“Then why do we have to go away?”
Hayzel sighed. She never liked having this conversation, especially without her husband’s support, because she knew she wasn’t as convincing as explaining it as he was.
Because I’m not convinced about it myself… am I?
“You know why, Hope. Your father and I have explained it several times.”
“Then explain it again!”
Hayzel closed her eyes for a moment, composing a suitable reply. “Because… you need to know what it’s like out there.”
“So that you’ll be safe, and ready for whenever… something bad happens.”
“Hope, you know what kind of life your father and I led before we came to Primavera. We want to make sure… you don’t end up living that kind of life yourself.”
“You did pretty well.”
Hayzel snorted. “More by luck than skill or judgement. We arrived here via a long, hard road, and a bloody one at that. Listen, there are lots of other stories you father and I won’t tell you… at least, not until you’re older and much better prepared to hear them. That’s what your dad and I are trying to do – prepare you, teach you to avoid the same traps and pitfalls we had to suffer when we were growing up.”
“What does that have to do with visiting people like the Sisterhood? They’re enough to put me off for a start!”
You should visit Gallifrey these days, kid, you ain’t seen nothing yet, Hayzel almost said, but stopped herself. Not the time. “Look, I know the Sisterhood gives you the creeps – they give everybody the creeps, even your father – but they have the skills and the knowledge that have enabled them to survive for millennia. Unique skills and knowledge, which you’re among a privileged few to share.”
“You and dad have unique skills and knowledge. Why can’t I just learn from you, like you did from your mother?”
“That’s very flattering, love, but there’s lots of stuff even your dad and I can’t teach you. My mother would have wished for a better education, too.”
“But you did all right!”
“Hope, I spent my teenage years living in a cave, hiding from Cybermen. That’s not the kind of education I’d wish on anyone, least of all my own daughters.”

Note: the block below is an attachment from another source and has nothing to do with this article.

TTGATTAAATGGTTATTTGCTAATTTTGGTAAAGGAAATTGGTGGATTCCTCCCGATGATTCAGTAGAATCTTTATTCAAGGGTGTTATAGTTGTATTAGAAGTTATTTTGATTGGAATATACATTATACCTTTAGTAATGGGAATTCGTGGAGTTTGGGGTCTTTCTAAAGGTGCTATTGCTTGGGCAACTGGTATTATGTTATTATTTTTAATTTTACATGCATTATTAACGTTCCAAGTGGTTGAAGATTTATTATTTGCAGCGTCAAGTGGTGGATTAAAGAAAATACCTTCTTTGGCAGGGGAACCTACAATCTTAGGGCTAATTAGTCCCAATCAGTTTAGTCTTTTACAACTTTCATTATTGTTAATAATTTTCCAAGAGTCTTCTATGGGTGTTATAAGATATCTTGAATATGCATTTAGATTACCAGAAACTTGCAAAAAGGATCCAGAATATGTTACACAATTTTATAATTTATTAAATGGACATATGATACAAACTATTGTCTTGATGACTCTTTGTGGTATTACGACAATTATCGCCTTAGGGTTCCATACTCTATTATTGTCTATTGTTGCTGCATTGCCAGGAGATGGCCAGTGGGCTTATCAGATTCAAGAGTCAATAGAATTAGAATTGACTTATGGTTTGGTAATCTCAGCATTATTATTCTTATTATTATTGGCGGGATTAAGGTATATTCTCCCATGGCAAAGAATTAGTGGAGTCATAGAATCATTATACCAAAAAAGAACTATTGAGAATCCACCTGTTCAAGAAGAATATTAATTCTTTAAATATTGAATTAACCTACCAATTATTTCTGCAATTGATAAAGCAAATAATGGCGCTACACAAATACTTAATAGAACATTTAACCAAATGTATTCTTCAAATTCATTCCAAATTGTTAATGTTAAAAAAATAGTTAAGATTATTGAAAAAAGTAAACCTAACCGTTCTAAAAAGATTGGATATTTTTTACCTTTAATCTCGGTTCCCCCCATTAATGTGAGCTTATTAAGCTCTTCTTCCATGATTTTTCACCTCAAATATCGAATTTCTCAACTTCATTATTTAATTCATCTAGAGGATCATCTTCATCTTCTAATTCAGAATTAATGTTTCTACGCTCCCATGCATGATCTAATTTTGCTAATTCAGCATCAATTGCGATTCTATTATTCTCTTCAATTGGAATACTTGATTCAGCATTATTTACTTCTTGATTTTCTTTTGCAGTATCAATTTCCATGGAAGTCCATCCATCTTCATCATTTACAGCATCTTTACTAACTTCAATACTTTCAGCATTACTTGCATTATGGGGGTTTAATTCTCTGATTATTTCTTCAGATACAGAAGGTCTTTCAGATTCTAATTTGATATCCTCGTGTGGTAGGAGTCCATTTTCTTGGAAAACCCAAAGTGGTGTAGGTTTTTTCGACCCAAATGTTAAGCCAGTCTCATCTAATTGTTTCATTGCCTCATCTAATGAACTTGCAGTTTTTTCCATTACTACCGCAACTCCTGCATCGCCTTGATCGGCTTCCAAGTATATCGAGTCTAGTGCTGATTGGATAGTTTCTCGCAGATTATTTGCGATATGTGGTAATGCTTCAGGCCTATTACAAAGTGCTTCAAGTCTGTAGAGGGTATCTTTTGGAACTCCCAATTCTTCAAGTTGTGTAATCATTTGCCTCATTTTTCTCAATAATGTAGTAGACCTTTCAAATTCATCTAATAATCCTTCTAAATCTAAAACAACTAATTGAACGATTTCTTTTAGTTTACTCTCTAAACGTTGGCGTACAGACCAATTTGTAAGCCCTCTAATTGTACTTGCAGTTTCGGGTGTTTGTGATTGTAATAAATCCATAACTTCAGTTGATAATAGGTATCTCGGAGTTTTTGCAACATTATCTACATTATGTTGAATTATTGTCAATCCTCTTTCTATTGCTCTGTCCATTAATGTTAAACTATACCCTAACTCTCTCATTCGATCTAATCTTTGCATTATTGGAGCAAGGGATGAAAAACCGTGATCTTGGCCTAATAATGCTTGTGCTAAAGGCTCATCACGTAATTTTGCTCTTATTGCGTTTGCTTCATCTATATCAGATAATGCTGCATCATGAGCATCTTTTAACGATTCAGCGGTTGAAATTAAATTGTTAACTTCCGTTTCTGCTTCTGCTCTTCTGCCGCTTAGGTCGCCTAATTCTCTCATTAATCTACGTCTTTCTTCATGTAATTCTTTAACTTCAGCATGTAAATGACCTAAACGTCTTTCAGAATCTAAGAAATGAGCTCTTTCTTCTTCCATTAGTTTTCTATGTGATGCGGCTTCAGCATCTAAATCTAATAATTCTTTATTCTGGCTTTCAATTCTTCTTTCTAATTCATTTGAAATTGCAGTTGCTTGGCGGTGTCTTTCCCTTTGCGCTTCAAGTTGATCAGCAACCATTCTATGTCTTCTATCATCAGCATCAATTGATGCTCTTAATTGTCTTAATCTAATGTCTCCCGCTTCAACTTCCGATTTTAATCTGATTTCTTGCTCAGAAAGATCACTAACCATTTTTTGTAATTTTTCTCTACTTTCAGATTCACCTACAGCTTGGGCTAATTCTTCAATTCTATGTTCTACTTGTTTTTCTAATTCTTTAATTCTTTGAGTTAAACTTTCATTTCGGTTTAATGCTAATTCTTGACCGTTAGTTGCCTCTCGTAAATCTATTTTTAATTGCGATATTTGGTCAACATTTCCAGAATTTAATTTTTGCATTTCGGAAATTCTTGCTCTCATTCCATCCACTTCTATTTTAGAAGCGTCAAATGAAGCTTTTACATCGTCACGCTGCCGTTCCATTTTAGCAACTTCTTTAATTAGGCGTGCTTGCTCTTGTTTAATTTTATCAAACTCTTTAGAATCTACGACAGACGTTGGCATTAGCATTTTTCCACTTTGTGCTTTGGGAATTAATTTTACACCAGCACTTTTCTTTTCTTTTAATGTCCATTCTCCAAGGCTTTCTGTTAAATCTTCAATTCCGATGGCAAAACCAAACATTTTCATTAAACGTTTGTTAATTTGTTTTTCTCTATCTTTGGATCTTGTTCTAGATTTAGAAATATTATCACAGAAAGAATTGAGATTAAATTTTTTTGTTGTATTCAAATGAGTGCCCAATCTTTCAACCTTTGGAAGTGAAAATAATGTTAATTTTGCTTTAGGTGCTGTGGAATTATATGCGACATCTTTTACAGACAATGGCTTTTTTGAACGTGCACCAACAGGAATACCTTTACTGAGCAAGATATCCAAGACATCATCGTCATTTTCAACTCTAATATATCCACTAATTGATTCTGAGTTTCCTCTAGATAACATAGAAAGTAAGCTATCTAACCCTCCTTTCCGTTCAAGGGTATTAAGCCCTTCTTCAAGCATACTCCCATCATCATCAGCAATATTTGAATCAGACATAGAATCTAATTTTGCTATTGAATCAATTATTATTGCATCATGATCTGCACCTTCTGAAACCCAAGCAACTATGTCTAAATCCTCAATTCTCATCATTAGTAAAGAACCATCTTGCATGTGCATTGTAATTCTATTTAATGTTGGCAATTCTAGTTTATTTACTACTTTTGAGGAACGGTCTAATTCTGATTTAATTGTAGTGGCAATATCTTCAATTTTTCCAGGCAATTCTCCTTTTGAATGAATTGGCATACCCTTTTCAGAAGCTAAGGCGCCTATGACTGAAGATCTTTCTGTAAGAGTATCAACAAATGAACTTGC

Hope shook her head. “I don’t mean just that. I mean… I just think I learn more staying here. I mean… being with you. Like this. Like now.”
“You want to be a midwife?” Hayzel asked, only half-joking.
“No! I mean, yes. I mean… I dunno! I I just…” She sighed, clearly conflicted by how to put her feelings into words. “I just prefer it here. I mean, I like being with dad, going off visiting places with Faith and Charity, but when I’m here… like this, when it’s just us two… it’s different, somehow. It just feels kind of… kind of right.” She twisted awkwardly, face burning. “Oh, I dunno. I’m probably not making sense. Being stupid.”
Hayzel smiled maternally and put an arm around her shoulders. “You’re not being stupid, Hope. I think I know exactly what you mean.”
Hope peered shyly up at her mother. “You do?”
“Yeah, I think I do.” She gestured around her. “A fresh world, a fledgling colony… new friends, opportunities, challenges… a place to plant roots. Raise a family. Help others raise theirs. One hell of adventure. One hell of a responsibility.” She smiled again. “That responsibility is my choice, as much as your father’s. I’m finally where I want to be, Hope. This is what I’ve always wanted. A second chance. A new life. A new home. Not just for me and your dad, but you, and your children, and your children’s children, and Anil’s children, and all the other children who are going to come into this world. My mum and dad wanted the same for me and my brothers when I was your age. They… they didn’t get the chance to achieve that. I swore that I was never going to allow history to repeat itself. Not to me. Not to my children. I’m going to see to that. We’re going to see to that.” She thumped lightly at her own chest. “My choice,” she repeated softly.
Hope was silent for a moment, and then she too smiled and thumped lightly at her own chest in return.
“Mine too. I’d be… I’d be really proud to help you make all that happen, mother. That’s all I want, too.”
“You already make me proud, Hope. You always will. And whatever you choose to do, I will always be there for you. Always.”
Mother and daughter stared at each other for an instant, and then they hugged each other tightly for a long moment.
“I was… I was afraid you wouldn’t understand,” said Hope eventually, her words muffled from the depths of her mother’s shoulders.
“Oh, I understand perfectly. Believe me.”
Hope lifted her head and peered at her shyly. “But will dad?”
Hayzel grinned. “Ha. Leave that to me. I’ve developed quite a knack at convincing your dad about-”
A twig snapped like a pistol shot somewhere in the depths of the forest, and then in an instant the pair of them were back to back, staring intently into the gloom. Albeit through eyes that were more than slightly misted.
“Animal, vegetable or mineral?” Hayzel murmured.